Stories, Persistence, and Progress

Facebook – General

Making good progress on the novel. Really enjoying finding out what my heroine is getting up to again! My third volume of flash fiction is coming along nicely as well, though I need to group the stories better. I’ve found grouping flash fiction really well helps add to the pace of the book as you read through so it is worth getting right.

Not impressed with the snow and ice. Okay they’re hardly a surprise in the UK in February but I’ve got to watch it when I take the dog out as she doesn’t seem to understand Mum really doesn’t want to go downhill skiing so Lady can get to the park that bit quicker! Lady is generally pretty good on the lead unless she knows we’re near the park! Pleased to make the acquaintance of a 12 week old Labrador puppy this week who wanted to use Lady’s ball chucker as an outsized teething ring…

One huge advantage of being a dog owner is you get to meet all sorts of interesting characters…. four legged and otherwise!

Now how can I put them into a story I wonder…!

There is an advert about great characters making great drama doing the rounds at the moment. And it is true but it is also true the characters don’t think they ARE great. They’re just getting on with the job or situation they’re in. What makes them great is how they handle things and their persistence. They almost always need that to keep going.

So what drives that persistence? Look deep into what really motivates your characters. What will they absolutely NOT stand? Then make them face it!

You’ll have fun writing that and readers will love reading it!

Submitted flash fiction pieces over the weekend so pleased about that. I often end up submitting flash stories in batches. Mind, I often write them in batches too.

One of the pieces was based on a character study writing prompt in my writing diary for this year (which is proving to be worth its weight in ink just on the challenges from the prompts alone. I do love the way the prompts are varied. Keeps me on my toes).

Editing of novel going well and, looking ahead a little, am investigating publishers to approach with it when ready. Some publishers accept submissions from unagented writers so that’s almost certainly the route I’ll have a crack at. I’ve got a couple of non-fiction ideas ticking away in the back of my mind too so definitely no chance of boredom setting in!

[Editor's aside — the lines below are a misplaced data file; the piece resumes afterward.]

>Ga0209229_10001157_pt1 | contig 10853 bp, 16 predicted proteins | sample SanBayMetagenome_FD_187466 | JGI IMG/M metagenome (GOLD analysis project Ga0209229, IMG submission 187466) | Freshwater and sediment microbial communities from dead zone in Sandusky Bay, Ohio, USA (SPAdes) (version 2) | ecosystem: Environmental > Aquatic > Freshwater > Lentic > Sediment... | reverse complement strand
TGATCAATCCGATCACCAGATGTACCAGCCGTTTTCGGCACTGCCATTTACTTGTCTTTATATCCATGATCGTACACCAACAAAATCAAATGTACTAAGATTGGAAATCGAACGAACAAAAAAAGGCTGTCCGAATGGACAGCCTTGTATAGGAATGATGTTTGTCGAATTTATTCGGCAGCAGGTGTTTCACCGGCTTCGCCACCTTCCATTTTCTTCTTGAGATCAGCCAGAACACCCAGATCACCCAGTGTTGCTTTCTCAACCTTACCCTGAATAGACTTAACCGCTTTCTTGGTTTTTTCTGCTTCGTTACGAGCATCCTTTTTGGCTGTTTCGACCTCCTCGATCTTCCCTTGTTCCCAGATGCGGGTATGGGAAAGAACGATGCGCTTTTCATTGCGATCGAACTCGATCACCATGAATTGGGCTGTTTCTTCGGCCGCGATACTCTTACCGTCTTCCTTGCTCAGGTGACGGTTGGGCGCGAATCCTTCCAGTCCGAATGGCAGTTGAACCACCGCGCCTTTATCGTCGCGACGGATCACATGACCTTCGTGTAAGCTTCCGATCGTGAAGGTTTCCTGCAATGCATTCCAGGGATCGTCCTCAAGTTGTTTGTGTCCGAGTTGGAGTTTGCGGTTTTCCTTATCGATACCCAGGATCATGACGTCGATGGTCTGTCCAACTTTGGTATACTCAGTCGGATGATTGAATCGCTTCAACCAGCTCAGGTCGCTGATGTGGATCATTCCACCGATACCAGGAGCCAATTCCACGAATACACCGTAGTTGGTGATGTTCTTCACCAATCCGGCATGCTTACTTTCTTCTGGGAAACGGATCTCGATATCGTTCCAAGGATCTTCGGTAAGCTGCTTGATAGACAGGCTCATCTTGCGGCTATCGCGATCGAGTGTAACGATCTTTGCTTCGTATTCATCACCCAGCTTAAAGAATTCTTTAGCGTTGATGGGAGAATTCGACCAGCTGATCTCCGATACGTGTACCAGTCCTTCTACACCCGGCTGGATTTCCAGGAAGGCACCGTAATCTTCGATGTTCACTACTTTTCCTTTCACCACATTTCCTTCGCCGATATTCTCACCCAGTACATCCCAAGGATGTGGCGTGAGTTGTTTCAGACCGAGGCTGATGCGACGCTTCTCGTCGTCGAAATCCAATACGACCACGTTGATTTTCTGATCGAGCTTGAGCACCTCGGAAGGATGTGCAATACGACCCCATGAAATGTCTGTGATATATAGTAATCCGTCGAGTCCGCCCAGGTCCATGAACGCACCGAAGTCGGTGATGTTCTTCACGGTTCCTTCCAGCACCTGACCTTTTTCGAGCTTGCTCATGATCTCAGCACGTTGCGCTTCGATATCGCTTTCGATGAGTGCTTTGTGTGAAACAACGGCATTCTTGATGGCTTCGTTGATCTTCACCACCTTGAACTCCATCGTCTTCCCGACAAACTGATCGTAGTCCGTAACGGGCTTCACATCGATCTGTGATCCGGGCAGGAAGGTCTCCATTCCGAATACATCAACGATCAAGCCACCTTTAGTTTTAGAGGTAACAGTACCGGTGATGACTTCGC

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Glad to report there’ll be a couple of stories of mine on Cafelit over the next month. Will flag up more details nearer to the time of each. Have also submitted an entry for the Waterloo Festival writing competition, which Bridge House Publishing sponsors. Am also drafting a story for Bridge House’s own annual anthology.

I strongly suspect the writing prompts in my diary are going to generate stories for submission as well. I used to have the Mslexia diary but the new one I’m using has regular spots for To Do lists, Monthly Achievements, as well as the different writing prompts. There are plenty of pages at the back for notes too. It’s almost like a writing scrapbook but I like the format and will almost certainly go for it again. I find a writing diary helpful for keeping track of submissions but this one is helping me to produce more work, thanks to those excellent prompts. I just HAVE to do them (which of course is the idea!).

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Facebook – From Light to Dark and Back Again

Which characters do you like writing about/for the most?

I adore writing characters who I know will make me smile.

I also have a very soft spot for characters with hidden depths whether they use those depths for good or ill.

That element of surprise is wonderful to write and I know when reading that kind of thing by other authors, those are always the most memorable parts of the stories.

Sometimes you can guess at the surprise to come, you pick up on the early hints; at other times you don’t guess, but in both cases, the story has you gripped. Job done on the part of the writer there!